Mars Wobble & Core Size Confirmed By NASA's InSight Lander

Scientists have unveiled the most accurate measurements ever recorded of Mars' rotation, shedding light on the planet's subtle wobble caused by the movement of its molten metal core.

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Zac Aubert

Zac Aubert

Published: 7th Aug 2023 19:19 GMT
Written by: Zac Aubert

Scientists have unveiled the most accurate measurements ever recorded of Mars' rotation, shedding light on the planet's subtle wobble caused by the movement of its molten metal core. The remarkable findings draw upon data gathered by NASA's InSight Mars lander, which diligently operated for an impressive four years before concluding its extended mission in December 2022.

Using InSight's Rotation and Interior Structure Experiment (RISE), a sophisticated array consisting of radio transponders and antennas affixed to lander, researchers were able to meticulously monitor the spin rate of Mars, leading to the unearthing of a surprising revelation.

Mars' rotation is undergoing an acceleration of approximately 4 milliarcseconds per year, resulting in a minuscule but perceptible shortening of the Martian day by a fraction of a millisecond annually.

The cause of this subtle acceleration remains an intriguing enigma, with scientists speculating on several potential factors. Among these ideas is the possibility of ice accumulation on the planet's polar caps or the phenomenon of post-glacial rebound, wherein landmasses elevate after being released from the weight of ice. Analogous to an ice skater executing a spin and subsequently retracting their outstretched arms, this shift in mass can induce acceleration in a planet's rotation.

How Does RISE Work?

Rotation and Interior Structure Experiment (RISE) is part of a Mars exploration tradition using radio waves for science, builds upon previous missions like Viking and Pathfinder.InSight's advanced radio tech and upgraded Deep Space Network antennas offer data five times more accurate than Viking.

RISE involves beaming a radio signal to InSight, which reflects it back for analysis. Doppler shift in the reflected signal helps determine Mars' rotation speed.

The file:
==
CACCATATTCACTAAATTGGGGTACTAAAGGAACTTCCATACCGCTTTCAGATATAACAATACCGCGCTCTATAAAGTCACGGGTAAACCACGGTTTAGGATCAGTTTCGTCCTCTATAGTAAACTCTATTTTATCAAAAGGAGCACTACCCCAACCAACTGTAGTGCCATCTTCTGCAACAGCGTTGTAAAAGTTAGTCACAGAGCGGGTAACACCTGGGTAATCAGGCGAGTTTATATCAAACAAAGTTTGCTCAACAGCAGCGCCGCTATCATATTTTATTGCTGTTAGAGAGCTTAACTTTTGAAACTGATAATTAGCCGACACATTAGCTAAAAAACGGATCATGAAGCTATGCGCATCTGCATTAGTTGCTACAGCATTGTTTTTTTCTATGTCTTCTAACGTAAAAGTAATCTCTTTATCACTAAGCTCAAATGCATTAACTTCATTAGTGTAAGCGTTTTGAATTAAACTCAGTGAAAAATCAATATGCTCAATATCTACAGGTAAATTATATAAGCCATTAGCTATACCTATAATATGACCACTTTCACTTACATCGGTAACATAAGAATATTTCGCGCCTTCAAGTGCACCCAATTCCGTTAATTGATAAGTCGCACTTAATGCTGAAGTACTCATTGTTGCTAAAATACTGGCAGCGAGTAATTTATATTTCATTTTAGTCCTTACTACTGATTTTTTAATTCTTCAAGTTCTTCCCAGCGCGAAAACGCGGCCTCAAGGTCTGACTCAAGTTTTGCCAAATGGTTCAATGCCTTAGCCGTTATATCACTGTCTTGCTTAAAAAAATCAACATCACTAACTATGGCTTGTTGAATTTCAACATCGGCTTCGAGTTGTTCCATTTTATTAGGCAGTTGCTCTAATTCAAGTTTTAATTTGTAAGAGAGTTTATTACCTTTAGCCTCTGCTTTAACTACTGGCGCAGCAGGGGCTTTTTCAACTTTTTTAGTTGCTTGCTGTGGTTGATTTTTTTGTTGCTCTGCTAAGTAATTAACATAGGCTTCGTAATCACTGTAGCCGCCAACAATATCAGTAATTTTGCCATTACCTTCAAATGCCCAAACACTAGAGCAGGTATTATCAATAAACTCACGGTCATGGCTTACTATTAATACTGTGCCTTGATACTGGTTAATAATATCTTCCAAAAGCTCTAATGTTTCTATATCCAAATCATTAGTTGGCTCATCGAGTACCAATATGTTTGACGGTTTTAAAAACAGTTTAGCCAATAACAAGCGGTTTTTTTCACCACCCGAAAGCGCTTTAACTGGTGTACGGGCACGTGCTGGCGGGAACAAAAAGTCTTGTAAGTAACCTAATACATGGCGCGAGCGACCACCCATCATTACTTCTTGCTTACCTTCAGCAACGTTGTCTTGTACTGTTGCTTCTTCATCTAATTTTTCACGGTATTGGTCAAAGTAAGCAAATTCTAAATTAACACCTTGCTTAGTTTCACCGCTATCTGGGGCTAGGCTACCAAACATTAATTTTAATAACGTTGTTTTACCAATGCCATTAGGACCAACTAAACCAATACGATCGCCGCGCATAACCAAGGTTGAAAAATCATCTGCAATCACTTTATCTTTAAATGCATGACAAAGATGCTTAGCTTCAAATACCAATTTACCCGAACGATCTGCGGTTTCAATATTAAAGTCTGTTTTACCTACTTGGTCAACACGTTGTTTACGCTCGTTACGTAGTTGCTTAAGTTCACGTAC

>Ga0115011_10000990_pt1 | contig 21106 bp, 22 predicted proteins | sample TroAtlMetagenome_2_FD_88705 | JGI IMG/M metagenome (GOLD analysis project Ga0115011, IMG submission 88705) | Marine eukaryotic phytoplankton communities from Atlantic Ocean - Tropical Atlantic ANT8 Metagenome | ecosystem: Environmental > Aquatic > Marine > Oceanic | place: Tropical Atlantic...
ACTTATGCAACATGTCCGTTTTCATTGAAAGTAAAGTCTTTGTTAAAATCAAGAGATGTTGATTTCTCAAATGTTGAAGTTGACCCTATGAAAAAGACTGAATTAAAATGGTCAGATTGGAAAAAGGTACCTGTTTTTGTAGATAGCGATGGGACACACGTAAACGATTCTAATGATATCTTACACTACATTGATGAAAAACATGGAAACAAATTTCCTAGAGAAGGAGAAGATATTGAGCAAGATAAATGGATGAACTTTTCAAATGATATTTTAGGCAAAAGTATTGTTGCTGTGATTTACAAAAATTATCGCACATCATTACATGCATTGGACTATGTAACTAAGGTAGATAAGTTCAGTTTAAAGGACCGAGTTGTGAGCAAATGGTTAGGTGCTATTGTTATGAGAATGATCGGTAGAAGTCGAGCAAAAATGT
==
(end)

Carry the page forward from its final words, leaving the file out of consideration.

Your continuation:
“What we’re looking for are variations that are just a few tens of centimeters over the course of a Martian year...It takes a very long time and a lot of data to accumulate before we can even see these variations.” - Sebastien Le Maistre, Lead Author and RISE’s Principal Investigator at the Royal Observatory of Belgium.

A recent study used InSight data from 900 Martian days.

“We have spent a lot of time and energy preparing for the experiment and anticipating these discoveries. But despite this, we were still surprised along the way – and it’s not over, since RISE still has a lot to reveal about Mars.” - Sebastien Le Maistre, Lead Author and RISE’s Principal Investigator at the Royal Observatory of Belgium.

Mesuring The Mars Core

Scientists have also be able to use RISE data to gauge Mars' nutation, an oscillating movement caused by the sloshing of its liquid core. 

This measurement enabled scientists to estimate the core's dimensions at approximately 1,140 miles (1,835 kilometers). Researchers then compared this value with two previous measurements of the core obtained InSights seismometer. They specifically analyzed the behavior of seismic waves as they traversed the planet's interior, assessing whether they encountered resistance from the core or propagated through it unhindered.

By considering all three measurements, they estimated the core's radius to fall within the range of 1,112 to 1,150 miles (1,790 to 1,850 kilometers), approximately half the size of Earth.

The assessment of Mars' wobble also yielded insights into the core's shape.

“It’s really cool to be able to get this latest measurement – and so precisely...I’ve been involved in efforts to get a geophysical station like InSight onto Mars for a long time, and results like this make all those decades of work worth it.” - Bruce Banerdt, InSight Principal Investigator at NASA’s Jet Propulsion Laboratory

The implications of this revelation are far-reaching, as they provide a deeper understanding of Mars' internal dynamics and its geological evolution over time.

This achievement underscores the tremendous advancements in planetary exploration and scientific ingenuity that continue to reshape our understanding of the universe.

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